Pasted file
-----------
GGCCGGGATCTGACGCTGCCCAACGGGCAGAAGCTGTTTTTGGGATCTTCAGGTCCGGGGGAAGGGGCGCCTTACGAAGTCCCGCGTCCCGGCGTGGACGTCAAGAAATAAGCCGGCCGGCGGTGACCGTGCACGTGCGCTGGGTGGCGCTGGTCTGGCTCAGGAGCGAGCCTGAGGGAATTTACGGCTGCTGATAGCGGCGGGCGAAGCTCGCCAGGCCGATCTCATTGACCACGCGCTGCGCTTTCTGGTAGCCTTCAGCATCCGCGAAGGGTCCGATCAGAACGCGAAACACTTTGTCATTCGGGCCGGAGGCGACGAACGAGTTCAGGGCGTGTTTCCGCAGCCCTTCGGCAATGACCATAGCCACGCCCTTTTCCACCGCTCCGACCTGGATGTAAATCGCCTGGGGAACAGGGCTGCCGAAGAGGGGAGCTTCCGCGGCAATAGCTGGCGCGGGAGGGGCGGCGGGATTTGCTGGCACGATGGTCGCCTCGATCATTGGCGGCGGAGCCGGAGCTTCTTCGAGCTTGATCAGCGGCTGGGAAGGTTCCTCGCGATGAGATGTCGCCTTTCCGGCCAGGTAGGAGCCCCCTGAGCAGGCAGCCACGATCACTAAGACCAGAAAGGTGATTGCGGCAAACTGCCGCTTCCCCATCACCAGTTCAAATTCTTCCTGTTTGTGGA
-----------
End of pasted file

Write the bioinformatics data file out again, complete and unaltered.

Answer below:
GGCCGGGATCTGACGCTGCCCAACGGGCAGAAGCTGTTTTTGGGATCTTCAGGTCCGGGGGAAGGGGCGCCTTACGAAGTCCCGCGTCCCGGCGTGGACGTCAAGAAATAAGCCGGCCGGCGGTGACCGTGCACGTGCGCTGGGTGGCGCTGGTCTGGCTCAGGAGCGAGCCTGAGGGAATTTACGGCTGCTGATAGCGGCGGGCGAAGCTCGCCAGGCCGATCTCATTGACCACGCGCTGCGCTTTCTGGTAGCCTTCAGCATCCGCGAAGGGTCCGATCAGAACGCGAAACACTTTGTCATTCGGGCCGGAGGCGACGAACGAGTTCAGGGCGTGTTTCCGCAGCCCTTCGGCAATGACCATAGCCACGCCCTTTTCCACCGCTCCGACCTGGATGTAAATCGCCTGGGGAACAGGGCTGCCGAAGAGGGGAGCTTCCGCGGCAATAGCTGGCGCGGGAGGGGCGGCGGGATTTGCTGGCACGATGGTCGCCTCGATCATTGGCGGCGGAGCCGGAGCTTCTTCGAGCTTGATCAGCGGCTGGGAAGGTTCCTCGCGATGAGATGTCGCCTTTCCGGCCAGGTAGGAGCCCCCTGAGCAGGCAGCCACGATCACTAAGACCAGAAAGGTGATTGCGGCAAACTGCCGCTTCCCCATCACCAGTTCAAATTCTTCCTGTTTGTGGA